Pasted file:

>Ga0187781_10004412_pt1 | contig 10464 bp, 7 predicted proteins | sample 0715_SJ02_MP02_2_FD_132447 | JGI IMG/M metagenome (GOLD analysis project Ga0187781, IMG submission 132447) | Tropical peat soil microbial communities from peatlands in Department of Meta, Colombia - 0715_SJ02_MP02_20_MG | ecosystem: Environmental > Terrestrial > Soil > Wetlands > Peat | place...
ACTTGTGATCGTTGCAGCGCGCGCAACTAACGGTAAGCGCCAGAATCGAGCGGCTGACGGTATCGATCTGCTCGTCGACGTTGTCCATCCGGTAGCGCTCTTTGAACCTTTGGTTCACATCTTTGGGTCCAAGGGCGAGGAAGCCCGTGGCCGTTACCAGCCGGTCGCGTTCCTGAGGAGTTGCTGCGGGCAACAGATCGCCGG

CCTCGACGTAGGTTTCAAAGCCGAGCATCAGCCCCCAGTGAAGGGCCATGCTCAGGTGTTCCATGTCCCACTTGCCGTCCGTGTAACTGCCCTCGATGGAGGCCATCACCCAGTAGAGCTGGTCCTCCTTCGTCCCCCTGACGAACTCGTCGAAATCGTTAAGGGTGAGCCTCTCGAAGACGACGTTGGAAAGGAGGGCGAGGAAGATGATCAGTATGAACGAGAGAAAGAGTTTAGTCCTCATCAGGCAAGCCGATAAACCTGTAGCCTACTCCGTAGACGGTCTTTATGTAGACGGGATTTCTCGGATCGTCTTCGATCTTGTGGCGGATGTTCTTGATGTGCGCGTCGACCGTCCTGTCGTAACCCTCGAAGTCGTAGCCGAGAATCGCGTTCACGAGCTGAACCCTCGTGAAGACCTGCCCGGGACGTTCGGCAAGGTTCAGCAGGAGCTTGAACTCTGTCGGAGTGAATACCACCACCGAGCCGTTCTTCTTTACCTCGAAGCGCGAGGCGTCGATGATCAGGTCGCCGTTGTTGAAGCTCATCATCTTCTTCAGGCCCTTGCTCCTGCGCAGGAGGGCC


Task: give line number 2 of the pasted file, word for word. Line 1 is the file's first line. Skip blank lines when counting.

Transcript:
ACTTGTGATCGTTGCAGCGCGCGCAACTAACGGTAAGCGCCAGAATCGAGCGGCTGACGGTATCGATCTGCTCGTCGACGTTGTCCATCCGGTAGCGCTCTTTGAACCTTTGGTTCACATCTTTGGGTCCAAGGGCGAGGAAGCCCGTGGCCGTTACCAGCCGGTCGCGTTCCTGAGGAGTTGCTGCGGGCAACAGATCGCCGG